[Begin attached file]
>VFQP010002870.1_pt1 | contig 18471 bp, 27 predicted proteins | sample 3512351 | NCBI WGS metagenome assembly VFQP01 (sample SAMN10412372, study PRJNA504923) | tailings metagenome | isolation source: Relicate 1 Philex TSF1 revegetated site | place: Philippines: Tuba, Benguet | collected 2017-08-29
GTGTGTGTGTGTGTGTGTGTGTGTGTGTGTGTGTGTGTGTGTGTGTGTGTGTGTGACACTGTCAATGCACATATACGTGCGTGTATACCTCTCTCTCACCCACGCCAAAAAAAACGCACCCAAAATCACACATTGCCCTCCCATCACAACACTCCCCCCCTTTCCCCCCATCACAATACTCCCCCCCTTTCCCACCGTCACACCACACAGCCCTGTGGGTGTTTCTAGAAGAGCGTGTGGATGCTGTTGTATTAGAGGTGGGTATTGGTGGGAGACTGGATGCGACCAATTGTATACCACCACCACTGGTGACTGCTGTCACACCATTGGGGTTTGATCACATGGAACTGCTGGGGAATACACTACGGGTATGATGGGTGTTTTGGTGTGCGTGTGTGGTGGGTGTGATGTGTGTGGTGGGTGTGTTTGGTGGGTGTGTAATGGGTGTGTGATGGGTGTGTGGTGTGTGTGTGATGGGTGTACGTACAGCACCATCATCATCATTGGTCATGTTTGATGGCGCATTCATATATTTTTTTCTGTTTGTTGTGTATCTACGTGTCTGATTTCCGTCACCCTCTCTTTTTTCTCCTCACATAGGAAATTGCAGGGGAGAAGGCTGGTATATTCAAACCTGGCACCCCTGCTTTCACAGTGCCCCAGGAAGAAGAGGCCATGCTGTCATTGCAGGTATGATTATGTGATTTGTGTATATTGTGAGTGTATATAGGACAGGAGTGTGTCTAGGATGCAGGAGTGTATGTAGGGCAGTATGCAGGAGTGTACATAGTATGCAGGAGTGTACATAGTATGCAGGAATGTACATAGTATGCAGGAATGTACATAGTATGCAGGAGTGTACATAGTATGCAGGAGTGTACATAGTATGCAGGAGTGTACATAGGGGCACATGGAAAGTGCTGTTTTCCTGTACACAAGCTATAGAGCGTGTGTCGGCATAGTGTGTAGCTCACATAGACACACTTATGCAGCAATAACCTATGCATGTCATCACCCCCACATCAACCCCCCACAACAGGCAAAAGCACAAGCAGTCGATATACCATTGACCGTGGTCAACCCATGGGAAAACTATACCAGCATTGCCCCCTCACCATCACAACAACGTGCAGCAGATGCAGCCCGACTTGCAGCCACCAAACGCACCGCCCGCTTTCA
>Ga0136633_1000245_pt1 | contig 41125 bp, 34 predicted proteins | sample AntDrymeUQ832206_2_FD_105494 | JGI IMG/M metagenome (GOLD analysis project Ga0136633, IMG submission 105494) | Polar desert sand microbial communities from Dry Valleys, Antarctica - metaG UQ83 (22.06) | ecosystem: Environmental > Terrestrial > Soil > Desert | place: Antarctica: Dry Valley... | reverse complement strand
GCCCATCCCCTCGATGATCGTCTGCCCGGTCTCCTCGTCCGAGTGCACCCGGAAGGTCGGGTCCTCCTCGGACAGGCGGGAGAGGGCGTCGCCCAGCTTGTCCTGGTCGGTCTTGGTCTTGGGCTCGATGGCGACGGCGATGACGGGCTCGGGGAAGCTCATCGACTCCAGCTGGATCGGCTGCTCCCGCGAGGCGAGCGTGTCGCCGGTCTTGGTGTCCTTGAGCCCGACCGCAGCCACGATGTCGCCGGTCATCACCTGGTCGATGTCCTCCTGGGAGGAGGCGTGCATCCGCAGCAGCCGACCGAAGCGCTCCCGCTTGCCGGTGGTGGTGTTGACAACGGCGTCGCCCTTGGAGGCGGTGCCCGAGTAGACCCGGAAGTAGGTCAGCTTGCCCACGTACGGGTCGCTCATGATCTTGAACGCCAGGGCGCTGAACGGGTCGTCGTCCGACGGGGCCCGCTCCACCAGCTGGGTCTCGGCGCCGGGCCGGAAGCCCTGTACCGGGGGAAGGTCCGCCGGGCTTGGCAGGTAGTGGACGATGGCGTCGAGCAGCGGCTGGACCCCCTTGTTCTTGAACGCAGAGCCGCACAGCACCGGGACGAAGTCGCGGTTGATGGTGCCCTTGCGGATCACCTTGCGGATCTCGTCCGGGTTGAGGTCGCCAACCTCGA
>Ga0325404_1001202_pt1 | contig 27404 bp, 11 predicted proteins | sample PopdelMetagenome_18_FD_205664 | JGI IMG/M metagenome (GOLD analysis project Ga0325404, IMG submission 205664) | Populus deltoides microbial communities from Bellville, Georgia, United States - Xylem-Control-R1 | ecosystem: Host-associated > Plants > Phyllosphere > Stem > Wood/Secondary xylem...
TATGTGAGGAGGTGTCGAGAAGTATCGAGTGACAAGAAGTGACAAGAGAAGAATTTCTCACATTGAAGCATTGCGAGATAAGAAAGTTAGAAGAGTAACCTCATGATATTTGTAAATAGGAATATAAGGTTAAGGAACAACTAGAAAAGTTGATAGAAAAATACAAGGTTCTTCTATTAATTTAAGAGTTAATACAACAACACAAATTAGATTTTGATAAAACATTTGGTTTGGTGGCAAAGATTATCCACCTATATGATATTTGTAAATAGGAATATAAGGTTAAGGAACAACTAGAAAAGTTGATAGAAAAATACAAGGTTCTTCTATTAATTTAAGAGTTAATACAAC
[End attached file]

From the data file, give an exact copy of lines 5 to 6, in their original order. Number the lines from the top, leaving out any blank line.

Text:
>Ga0325404_1001202_pt1 | contig 27404 bp, 11 predicted proteins | sample PopdelMetagenome_18_FD_205664 | JGI IMG/M metagenome (GOLD analysis project Ga0325404, IMG submission 205664) | Populus deltoides microbial communities from Bellville, Georgia, United States - Xylem-Control-R1 | ecosystem: Host-associated > Plants > Phyllosphere > Stem > Wood/Secondary xylem...
TATGTGAGGAGGTGTCGAGAAGTATCGAGTGACAAGAAGTGACAAGAGAAGAATTTCTCACATTGAAGCATTGCGAGATAAGAAAGTTAGAAGAGTAACCTCATGATATTTGTAAATAGGAATATAAGGTTAAGGAACAACTAGAAAAGTTGATAGAAAAATACAAGGTTCTTCTATTAATTTAAGAGTTAATACAACAACACAAATTAGATTTTGATAAAACATTTGGTTTGGTGGCAAAGATTATCCACCTATATGATATTTGTAAATAGGAATATAAGGTTAAGGAACAACTAGAAAAGTTGATAGAAAAATACAAGGTTCTTCTATTAATTTAAGAGTTAATACAAC